• Difficulty Level: Moderate, non-level grades, not steep.
  • Description: A truly historic trail, this route is named for the primary company of the Del Norte timber industry during the late 1860s. Today, travel through an ancient redwood forest with gigantic coast redwoods. As you hike down to the entrance station, the forest turns into second-growth redwoods. Check out the difference in size and make up of plants.
 

**Nature Loop Trail

  • Location: Del Norte Coast Redwoods State Park
  • Trailhead: Marked trailhead is across from Mill Creek Campground entrance station.
  • Mileage: 1-mile loop
  • Difficulty Level: Non-level, some steep grades
  • Description: This easy 20-minute stroll allows visitors to learn about the redwood forest through interpretive signs along the path. In addition to coast redwoods, muscular madrone, birch-like alder, erect tanoak, and wispy vine maple attract your attention.
 

**Saddler Skyline Trail

  • Location: Del Norte Coast Redwoods State Park
  • Trailhead: Marked trailhead is between campsites 7 and 8 in the Mill Creek Campground. Trail can also be accessed via Nature Loop Trail or Hobbs-Wall Trail.
  • Mileage: 1.5
  • Difficulty Level: Moderate, some steep grades and switchbacks
  • Description: Like the other trails surrounding the Mill Creek seasonal campground, this route is filled with thimbleberry, huckleberry, redwood sorrel, wild ginger, false Solomon’s seal, and California blackberry; all of which draw in numerous birds and small wildlife such as gray squirrels and red foxes.
 

**Trestle Loop Trail

  • Location: Del Norte Coast Redwoods State Park
  • Trailhead: Marked trailhead is across from campfire center in Mill Creek Campground.
  • Mileage: 1-mile loop
  • Difficulty Level: Non-level, some steep grades
  • Description: Follow the trestles of a long-ago railroad route along Mill Creek through second-growth redwood, spruce, maple, and alder forest. Harvest berries (limit one gallon per person per day) and watch a multitude of birds along the way. The bird that sounds like a short train whistle is the varied thrush.
 

**Alder Basin Trail

  • Location: Del Norte Coast Redwoods State Park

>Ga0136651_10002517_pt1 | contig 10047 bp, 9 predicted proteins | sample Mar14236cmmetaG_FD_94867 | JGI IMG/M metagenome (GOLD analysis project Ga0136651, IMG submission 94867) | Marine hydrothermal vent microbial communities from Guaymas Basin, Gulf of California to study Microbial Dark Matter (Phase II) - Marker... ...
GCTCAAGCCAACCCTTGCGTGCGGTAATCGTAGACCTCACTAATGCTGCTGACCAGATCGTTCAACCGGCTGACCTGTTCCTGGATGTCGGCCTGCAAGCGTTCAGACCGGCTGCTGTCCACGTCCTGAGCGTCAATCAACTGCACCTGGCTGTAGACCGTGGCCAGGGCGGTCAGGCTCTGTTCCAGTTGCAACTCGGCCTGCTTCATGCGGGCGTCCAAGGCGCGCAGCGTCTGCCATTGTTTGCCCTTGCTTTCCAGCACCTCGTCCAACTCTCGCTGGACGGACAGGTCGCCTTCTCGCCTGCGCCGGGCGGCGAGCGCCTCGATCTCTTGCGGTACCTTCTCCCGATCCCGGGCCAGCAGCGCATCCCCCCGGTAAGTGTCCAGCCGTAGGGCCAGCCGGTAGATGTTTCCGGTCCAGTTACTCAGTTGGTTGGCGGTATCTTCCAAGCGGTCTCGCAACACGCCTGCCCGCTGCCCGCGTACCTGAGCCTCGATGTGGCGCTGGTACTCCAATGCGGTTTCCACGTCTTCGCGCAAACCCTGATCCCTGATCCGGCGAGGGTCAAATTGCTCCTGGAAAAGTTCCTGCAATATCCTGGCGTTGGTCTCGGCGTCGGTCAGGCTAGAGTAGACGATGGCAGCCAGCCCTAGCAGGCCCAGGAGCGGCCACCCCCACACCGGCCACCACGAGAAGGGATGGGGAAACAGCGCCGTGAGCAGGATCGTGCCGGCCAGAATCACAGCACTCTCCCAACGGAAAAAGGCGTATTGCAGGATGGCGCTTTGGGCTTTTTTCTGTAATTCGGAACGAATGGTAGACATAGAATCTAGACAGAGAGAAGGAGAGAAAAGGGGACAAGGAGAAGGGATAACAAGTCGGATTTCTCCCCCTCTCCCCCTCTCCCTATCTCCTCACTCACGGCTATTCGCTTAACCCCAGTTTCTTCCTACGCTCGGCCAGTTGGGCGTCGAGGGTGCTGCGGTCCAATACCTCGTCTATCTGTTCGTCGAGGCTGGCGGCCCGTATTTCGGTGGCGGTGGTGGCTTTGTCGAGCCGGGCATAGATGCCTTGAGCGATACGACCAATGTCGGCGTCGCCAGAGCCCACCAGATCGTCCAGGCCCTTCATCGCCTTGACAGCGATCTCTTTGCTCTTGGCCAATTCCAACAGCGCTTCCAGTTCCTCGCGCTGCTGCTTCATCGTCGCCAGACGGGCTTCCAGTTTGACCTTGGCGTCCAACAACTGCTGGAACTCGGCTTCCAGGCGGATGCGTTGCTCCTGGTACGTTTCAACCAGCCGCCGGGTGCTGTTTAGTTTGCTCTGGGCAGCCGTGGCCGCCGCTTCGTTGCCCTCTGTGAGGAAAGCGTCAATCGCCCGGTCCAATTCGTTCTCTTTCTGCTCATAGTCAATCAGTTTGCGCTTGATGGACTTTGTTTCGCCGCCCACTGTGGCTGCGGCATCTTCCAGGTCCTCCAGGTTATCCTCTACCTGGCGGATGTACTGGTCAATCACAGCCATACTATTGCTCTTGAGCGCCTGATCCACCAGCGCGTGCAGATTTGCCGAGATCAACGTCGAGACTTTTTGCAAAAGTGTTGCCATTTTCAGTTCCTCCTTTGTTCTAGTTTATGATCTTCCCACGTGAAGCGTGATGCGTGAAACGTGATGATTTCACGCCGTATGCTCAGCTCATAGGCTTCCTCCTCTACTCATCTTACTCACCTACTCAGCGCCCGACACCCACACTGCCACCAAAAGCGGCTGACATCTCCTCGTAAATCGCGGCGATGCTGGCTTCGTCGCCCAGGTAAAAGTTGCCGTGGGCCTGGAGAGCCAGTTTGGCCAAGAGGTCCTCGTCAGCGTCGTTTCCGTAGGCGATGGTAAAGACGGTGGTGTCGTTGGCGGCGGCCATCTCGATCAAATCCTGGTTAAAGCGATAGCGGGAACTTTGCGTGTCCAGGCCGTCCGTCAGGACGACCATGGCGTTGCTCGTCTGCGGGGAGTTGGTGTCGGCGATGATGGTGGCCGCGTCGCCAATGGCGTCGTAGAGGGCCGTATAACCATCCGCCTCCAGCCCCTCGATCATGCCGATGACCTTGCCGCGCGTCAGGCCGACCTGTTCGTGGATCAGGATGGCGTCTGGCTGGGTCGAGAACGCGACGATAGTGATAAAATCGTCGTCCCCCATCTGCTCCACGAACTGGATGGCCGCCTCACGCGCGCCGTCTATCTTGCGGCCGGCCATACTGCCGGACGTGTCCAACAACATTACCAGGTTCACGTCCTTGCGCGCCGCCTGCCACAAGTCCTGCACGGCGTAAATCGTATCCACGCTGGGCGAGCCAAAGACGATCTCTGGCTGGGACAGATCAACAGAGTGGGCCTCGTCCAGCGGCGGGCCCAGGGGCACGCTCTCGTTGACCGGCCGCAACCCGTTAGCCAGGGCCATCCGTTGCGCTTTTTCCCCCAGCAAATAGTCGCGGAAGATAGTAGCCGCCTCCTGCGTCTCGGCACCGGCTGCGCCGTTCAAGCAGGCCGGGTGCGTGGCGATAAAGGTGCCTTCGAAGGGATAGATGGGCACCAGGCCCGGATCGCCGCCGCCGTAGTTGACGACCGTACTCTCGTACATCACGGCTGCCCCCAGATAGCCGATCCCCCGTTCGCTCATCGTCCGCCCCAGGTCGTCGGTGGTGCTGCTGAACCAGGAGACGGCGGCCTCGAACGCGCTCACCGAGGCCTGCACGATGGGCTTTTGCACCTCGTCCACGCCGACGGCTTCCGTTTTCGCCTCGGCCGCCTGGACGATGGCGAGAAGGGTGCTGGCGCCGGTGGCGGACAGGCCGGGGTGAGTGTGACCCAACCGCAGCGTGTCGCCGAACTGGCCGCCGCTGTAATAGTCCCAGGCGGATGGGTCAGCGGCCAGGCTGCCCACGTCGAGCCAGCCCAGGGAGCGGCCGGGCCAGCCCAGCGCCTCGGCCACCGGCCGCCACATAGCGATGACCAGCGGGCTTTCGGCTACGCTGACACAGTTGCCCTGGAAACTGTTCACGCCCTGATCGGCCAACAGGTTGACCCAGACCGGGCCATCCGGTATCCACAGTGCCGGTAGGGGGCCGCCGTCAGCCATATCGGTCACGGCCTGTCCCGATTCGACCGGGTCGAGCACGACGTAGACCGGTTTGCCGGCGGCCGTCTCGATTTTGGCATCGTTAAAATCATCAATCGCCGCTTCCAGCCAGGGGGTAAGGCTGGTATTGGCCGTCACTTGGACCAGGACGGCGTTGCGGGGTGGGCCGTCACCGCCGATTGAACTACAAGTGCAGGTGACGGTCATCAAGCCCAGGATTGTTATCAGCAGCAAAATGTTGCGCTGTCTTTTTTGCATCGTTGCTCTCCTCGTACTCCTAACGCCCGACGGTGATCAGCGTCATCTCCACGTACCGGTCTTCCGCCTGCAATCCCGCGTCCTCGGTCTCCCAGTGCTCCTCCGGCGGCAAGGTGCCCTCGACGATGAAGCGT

• Trailhead: Accessed via Mill Creek Campground Trail, across from Mill Creek Campground entrance off Hwy 101
  • Mileage: 1
  • Difficulty Level: Easy, flat
  • Description: This creekside stroll offers children and adults numerous opportunities to spot small wildlife, aquatic insects, salamanders, and juvenile fish in Mill Creek. Walk beside red alder, vine maple, and willow, classic streamside (riparian) vegetation bending to the breeze.

 

Damnation Creek Trail

  • Location:Del Norte Coast Redwoods State Park
  • Trailhead:Milepost 16.0 on Hwy 101
  • Mileage: 2.2
  • Difficulty Level:Strenuous, numerous steep grades and switchbacks. Trail drops 1,000 feet (16 percent grade)
  • Description: Experience the ancient redwood forest and the jagged Pacific coastline. This steep trail descends 1,000 feet (330 m) through the forest where canopy branches look like treetop arms holding thousand of plants. In the past, Tolowa Indians used the tidepools at the ocean for food gathering. Arrive at low tide and carefully make your way to the beach from the bluff. Remember our motto for tidepool creatures, observe but do not disturb.
 

Yurok Loop Trail

  • Location: Redwood National Park
  • Trailhead: Marked trailhead is on north side of Lagoon Creek picnic area parking lot.
  • Mileage: 1-mile loop
  • Difficulty Level: Non-level, some grades, not steep.
  • Description: Explore the coastal environment along this easy trail and take in views of False Klamath Cove and Lagoon Creek. An excellent route for children, the Yurok Loop encompasses stellar examples of coastal scrub forest plants, which include Sitka spruce, Douglas-fir, cow parsnip, wild cucumber, coltsfoot, yarrow, and many varieties of berries. Take binoculars to view seabirds (cormorants, pigeon guillemots, brown pelicans, and common murres) on the seastacks (big rocks left behind by erosion).

Did You Know?

Did You Know?

The Bald Hills Road serves as a scenic byway to a high prairie landscape dotted with magnificent 300-year-old Oregon white oak trees. This region of the parks offers fields of colorful springtime wildflowers and trail access to several historic ranches. A Roosevelt elk herd could surprise you!